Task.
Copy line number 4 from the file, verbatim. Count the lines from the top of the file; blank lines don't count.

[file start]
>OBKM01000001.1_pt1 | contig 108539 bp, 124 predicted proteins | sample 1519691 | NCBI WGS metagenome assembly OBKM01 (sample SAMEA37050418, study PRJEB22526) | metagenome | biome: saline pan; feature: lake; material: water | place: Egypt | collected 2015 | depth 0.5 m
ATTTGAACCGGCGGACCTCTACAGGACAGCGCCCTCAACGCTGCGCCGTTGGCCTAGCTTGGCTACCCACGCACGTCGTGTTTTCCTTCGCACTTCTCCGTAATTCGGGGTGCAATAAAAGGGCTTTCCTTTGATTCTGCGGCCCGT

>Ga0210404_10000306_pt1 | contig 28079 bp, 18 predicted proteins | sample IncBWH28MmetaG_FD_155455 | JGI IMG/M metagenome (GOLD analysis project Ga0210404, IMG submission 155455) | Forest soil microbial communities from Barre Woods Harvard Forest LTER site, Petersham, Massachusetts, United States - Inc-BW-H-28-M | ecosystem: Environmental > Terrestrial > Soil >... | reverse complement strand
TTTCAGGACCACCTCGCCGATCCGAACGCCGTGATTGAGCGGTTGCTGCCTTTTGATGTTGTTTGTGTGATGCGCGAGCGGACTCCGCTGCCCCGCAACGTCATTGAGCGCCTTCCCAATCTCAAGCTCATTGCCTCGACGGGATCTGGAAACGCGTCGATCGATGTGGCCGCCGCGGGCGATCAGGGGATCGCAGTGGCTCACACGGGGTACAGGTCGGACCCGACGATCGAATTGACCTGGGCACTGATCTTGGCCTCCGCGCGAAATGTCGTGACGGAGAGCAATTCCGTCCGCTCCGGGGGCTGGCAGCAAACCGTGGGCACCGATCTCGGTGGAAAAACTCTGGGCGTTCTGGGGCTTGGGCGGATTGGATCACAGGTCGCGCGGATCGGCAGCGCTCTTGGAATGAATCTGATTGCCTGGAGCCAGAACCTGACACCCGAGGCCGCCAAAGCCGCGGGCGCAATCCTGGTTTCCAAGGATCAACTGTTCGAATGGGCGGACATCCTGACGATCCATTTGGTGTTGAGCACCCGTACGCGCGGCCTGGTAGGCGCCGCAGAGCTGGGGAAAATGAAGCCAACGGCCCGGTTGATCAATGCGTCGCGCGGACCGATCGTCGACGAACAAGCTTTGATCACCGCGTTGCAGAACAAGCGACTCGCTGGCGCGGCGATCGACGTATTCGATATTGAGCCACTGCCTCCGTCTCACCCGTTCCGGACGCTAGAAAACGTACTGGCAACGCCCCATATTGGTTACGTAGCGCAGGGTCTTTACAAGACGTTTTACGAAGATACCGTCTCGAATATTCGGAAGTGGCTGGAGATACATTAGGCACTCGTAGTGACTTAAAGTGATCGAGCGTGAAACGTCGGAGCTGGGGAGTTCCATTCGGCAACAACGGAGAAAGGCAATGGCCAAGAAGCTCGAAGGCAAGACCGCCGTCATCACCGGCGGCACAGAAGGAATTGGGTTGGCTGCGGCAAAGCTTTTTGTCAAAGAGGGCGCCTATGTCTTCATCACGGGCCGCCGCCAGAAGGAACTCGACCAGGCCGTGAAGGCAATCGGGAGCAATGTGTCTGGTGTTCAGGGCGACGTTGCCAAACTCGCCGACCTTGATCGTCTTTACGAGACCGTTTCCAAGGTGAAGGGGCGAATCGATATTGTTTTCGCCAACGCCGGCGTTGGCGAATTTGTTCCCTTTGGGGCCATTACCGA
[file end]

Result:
TTTCAGGACCACCTCGCCGATCCGAACGCCGTGATTGAGCGGTTGCTGCCTTTTGATGTTGTTTGTGTGATGCGCGAGCGGACTCCGCTGCCCCGCAACGTCATTGAGCGCCTTCCCAATCTCAAGCTCATTGCCTCGACGGGATCTGGAAACGCGTCGATCGATGTGGCCGCCGCGGGCGATCAGGGGATCGCAGTGGCTCACACGGGGTACAGGTCGGACCCGACGATCGAATTGACCTGGGCACTGATCTTGGCCTCCGCGCGAAATGTCGTGACGGAGAGCAATTCCGTCCGCTCCGGGGGCTGGCAGCAAACCGTGGGCACCGATCTCGGTGGAAAAACTCTGGGCGTTCTGGGGCTTGGGCGGATTGGATCACAGGTCGCGCGGATCGGCAGCGCTCTTGGAATGAATCTGATTGCCTGGAGCCAGAACCTGACACCCGAGGCCGCCAAAGCCGCGGGCGCAATCCTGGTTTCCAAGGATCAACTGTTCGAATGGGCGGACATCCTGACGATCCATTTGGTGTTGAGCACCCGTACGCGCGGCCTGGTAGGCGCCGCAGAGCTGGGGAAAATGAAGCCAACGGCCCGGTTGATCAATGCGTCGCGCGGACCGATCGTCGACGAACAAGCTTTGATCACCGCGTTGCAGAACAAGCGACTCGCTGGCGCGGCGATCGACGTATTCGATATTGAGCCACTGCCTCCGTCTCACCCGTTCCGGACGCTAGAAAACGTACTGGCAACGCCCCATATTGGTTACGTAGCGCAGGGTCTTTACAAGACGTTTTACGAAGATACCGTCTCGAATATTCGGAAGTGGCTGGAGATACATTAGGCACTCGTAGTGACTTAAAGTGATCGAGCGTGAAACGTCGGAGCTGGGGAGTTCCATTCGGCAACAACGGAGAAAGGCAATGGCCAAGAAGCTCGAAGGCAAGACCGCCGTCATCACCGGCGGCACAGAAGGAATTGGGTTGGCTGCGGCAAAGCTTTTTGTCAAAGAGGGCGCCTATGTCTTCATCACGGGCCGCCGCCAGAAGGAACTCGACCAGGCCGTGAAGGCAATCGGGAGCAATGTGTCTGGTGTTCAGGGCGACGTTGCCAAACTCGCCGACCTTGATCGTCTTTACGAGACCGTTTCCAAGGTGAAGGGGCGAATCGATATTGTTTTCGCCAACGCCGGCGTTGGCGAATTTGTTCCCTTTGGGGCCATTACCGA